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Types of building commissioning

 
Commissioning services can be applied to new construction projects or buildings that have been in service for decades. Commissioning projects will fall into one of the three following categories.

New Building Commissioning

New building commissioning is a thorough quality assurance process that begins during a building’s design phase and continues through construction, occupancy, and operations stages. Commissioning ensures that new buildings operate according to the original design and the owner’s intent and that the building staff is prepared to operate and maintain its systems and equipment.

Retro-commissioning

Retro-commissioning is the application of the commissioning process to existing buildings; it seeks to determine how a building’s equipment, systems and maintenance procedures can best function together to enhance overall performance. Retro-commissioning can correct issues that occurred during design or construction, or address problems that have developed throughout the building’s life as systems and equipment age and no longer operate at their highest levels. For an example of what retro-commissioning can do, download "Meeting the Energy Challenge", which describes describes a project we did for Michigan State University.

Re-commissioning

Re-commissioning is a commissioning process for buildings that have already been commissioned. The decision to re-commission may be triggered by a change in building use or ownership, the onset of operational problems, or some other need. Ideally, a plan for re-commissioning is established as part of a new building’s original commissioning process or an existing building’s retro-commissioning process, with an owner planning to re-commission a building every few years to ensure equipment and processes continue to operate at their optimal level.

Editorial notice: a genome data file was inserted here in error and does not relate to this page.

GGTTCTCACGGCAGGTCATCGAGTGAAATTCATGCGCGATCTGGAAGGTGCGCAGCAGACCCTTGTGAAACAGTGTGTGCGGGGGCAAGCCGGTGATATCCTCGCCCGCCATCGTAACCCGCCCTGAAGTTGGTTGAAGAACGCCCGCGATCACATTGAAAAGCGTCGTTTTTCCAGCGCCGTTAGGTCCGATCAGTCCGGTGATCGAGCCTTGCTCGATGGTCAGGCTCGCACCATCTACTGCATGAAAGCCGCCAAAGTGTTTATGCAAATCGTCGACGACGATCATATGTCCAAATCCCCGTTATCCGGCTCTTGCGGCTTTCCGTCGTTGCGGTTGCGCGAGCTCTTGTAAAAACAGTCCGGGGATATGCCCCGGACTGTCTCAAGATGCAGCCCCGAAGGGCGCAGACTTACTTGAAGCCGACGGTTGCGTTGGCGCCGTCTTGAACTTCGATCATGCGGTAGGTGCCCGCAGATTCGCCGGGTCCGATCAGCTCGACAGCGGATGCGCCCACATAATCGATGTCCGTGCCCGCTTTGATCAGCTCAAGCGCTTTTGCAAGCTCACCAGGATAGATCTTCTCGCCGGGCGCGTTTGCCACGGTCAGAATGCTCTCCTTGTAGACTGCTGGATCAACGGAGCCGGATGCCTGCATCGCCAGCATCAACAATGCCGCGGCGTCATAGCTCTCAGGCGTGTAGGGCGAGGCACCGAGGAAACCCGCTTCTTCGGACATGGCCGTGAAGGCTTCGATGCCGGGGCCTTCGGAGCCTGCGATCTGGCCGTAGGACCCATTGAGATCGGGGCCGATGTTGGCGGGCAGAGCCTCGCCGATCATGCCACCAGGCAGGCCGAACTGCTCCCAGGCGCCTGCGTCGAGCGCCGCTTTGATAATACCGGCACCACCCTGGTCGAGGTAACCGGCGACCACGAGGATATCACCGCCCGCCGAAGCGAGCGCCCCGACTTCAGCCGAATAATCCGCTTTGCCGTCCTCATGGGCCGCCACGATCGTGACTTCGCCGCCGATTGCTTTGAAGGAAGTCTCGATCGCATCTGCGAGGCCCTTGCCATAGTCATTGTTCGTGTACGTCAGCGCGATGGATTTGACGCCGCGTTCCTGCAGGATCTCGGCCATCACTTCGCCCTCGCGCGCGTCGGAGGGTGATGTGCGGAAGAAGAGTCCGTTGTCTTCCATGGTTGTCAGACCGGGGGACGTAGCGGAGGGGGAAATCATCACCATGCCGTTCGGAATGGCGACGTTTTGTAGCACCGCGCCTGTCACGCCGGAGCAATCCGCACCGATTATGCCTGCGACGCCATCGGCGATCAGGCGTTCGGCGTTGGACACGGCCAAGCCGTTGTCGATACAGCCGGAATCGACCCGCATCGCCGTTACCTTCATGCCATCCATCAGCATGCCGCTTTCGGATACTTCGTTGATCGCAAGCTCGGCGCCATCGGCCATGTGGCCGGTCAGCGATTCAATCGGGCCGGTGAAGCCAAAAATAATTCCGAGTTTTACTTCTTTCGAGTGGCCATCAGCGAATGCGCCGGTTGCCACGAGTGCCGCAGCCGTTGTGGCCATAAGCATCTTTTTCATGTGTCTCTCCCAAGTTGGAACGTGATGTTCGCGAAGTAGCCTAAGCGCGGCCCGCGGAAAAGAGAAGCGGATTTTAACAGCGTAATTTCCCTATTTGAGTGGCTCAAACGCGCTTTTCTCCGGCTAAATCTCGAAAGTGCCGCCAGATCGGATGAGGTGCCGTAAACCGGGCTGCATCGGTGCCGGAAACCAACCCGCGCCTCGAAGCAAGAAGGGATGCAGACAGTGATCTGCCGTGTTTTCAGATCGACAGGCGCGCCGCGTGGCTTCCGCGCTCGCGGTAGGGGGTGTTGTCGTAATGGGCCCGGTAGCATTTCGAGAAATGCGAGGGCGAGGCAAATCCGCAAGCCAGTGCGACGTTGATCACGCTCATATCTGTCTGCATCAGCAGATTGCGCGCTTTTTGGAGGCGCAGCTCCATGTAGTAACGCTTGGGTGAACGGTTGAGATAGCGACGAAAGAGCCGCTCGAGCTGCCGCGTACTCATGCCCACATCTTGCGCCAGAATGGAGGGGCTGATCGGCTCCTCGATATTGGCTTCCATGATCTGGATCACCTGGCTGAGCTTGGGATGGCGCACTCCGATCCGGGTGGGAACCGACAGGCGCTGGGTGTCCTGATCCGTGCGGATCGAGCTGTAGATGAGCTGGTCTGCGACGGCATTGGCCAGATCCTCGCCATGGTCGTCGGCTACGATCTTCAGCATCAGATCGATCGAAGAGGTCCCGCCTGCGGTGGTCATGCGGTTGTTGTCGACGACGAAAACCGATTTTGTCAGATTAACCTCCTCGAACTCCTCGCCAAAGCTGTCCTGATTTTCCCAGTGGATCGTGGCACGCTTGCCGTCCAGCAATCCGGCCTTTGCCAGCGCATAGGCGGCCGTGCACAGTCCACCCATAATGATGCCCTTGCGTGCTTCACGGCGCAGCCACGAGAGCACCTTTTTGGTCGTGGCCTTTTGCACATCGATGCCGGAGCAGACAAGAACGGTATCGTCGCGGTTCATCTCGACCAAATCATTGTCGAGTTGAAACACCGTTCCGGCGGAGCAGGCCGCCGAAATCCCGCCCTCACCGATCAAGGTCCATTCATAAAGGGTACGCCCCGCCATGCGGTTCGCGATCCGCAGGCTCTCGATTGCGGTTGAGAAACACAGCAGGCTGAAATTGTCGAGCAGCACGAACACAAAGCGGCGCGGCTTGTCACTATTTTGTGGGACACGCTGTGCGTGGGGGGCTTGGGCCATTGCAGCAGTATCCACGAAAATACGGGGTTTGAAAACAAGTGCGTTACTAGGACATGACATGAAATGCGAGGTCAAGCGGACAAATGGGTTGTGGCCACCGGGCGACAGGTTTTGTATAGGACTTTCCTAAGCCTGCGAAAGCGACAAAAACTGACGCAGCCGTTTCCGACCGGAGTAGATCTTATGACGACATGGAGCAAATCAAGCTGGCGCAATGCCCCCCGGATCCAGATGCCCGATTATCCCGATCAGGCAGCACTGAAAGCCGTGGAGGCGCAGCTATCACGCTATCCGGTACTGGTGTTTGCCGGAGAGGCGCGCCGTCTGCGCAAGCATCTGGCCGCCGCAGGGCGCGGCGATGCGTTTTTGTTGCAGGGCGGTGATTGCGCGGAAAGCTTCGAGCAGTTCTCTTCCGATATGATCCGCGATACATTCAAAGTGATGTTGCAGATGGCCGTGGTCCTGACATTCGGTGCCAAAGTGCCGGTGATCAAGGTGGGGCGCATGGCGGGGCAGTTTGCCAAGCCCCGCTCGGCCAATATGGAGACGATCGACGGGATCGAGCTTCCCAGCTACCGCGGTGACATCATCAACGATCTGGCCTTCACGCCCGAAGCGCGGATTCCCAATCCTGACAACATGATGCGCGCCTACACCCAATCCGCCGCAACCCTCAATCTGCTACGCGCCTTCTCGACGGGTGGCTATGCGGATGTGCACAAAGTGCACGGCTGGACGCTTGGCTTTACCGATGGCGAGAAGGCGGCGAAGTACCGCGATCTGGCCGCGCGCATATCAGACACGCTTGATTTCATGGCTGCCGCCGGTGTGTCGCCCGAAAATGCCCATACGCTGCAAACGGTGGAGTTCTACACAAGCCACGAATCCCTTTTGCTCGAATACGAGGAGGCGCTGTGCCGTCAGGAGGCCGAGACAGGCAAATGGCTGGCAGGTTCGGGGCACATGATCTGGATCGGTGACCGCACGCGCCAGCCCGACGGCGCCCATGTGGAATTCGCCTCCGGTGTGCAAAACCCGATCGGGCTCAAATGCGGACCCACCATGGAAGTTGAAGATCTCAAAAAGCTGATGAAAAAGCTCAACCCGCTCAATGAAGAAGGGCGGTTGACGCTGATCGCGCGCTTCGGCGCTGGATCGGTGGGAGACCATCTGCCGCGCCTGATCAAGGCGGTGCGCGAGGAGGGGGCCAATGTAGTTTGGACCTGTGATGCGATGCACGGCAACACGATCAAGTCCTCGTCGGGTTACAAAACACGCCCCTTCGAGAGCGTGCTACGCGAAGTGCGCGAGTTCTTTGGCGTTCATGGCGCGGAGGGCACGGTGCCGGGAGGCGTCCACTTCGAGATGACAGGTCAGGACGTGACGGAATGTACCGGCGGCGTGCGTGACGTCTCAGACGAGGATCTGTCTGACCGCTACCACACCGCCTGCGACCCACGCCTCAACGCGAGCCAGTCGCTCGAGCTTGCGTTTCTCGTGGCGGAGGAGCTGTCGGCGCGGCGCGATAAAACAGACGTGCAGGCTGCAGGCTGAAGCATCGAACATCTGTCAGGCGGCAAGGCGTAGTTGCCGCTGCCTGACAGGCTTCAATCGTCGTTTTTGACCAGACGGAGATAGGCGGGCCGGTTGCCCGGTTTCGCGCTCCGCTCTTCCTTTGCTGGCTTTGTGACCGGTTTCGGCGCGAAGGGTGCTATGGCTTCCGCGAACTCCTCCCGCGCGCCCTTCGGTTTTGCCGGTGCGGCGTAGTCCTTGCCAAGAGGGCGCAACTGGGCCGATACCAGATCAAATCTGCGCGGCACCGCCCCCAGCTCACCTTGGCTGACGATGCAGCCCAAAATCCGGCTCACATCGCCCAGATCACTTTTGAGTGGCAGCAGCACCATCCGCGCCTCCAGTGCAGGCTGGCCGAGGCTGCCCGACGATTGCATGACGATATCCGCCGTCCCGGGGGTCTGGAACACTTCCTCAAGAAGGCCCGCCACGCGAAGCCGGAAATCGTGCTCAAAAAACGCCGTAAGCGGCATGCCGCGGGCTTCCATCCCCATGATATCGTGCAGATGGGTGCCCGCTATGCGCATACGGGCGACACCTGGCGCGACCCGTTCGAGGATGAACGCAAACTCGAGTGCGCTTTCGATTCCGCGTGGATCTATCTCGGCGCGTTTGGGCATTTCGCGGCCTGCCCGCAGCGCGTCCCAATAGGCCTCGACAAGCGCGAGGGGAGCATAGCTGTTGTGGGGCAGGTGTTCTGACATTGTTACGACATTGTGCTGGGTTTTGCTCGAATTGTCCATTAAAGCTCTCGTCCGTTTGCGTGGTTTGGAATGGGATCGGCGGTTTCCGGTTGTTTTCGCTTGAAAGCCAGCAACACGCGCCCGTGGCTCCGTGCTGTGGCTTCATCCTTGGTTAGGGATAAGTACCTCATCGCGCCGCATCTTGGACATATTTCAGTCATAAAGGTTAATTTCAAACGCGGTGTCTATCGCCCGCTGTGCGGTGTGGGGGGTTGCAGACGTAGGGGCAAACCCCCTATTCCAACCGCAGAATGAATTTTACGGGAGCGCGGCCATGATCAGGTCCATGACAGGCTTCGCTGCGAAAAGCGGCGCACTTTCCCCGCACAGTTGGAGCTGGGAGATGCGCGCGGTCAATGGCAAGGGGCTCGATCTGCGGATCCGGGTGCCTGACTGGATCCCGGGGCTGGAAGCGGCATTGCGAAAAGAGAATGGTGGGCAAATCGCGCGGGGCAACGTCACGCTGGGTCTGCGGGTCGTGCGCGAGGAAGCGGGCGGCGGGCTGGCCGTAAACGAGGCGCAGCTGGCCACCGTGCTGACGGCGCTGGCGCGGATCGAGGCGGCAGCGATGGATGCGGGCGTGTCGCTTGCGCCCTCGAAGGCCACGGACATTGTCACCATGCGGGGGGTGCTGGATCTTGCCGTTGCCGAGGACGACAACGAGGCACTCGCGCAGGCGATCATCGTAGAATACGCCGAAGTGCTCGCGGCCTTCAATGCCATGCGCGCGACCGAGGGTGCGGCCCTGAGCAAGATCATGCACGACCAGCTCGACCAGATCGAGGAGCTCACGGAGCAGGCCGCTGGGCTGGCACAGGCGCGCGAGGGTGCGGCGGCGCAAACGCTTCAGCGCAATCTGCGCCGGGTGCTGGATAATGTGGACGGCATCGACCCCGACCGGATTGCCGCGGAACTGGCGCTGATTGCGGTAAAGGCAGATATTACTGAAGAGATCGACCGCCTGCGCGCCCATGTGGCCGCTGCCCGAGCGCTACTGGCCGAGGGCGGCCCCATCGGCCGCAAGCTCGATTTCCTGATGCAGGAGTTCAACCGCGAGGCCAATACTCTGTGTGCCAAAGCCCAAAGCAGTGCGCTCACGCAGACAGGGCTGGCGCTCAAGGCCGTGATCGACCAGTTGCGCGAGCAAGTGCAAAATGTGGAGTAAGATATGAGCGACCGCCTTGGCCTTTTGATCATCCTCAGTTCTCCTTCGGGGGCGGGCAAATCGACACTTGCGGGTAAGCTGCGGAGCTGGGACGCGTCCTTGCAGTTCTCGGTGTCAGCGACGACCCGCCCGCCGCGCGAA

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The need for commissioning

 
Commissioning is a part of overall building management. Duct leakage, heating and cooling waste, and lighting inefficiency are major issues that exist within any building infrastructure. Building commissioning can help solve issues like these and lead to more sustainable buildings, lower operating costs, reduced greenhouse gas emissions, and improved operating expenses for building owners. Building commissioning is not an interim " fix " for some temporary aberrations in the design / construction processes; rather, commissioning is a necessary ingredient for a successful building.

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A typical building project features many contractors and sub-contractors, each of whom are focused solely on their portion of the project and will only conduct testing on the equipment for which they are directly responsible. A commissioning provider will test all equipment in an integrated manner to assess how well different systems and processes are functioning together.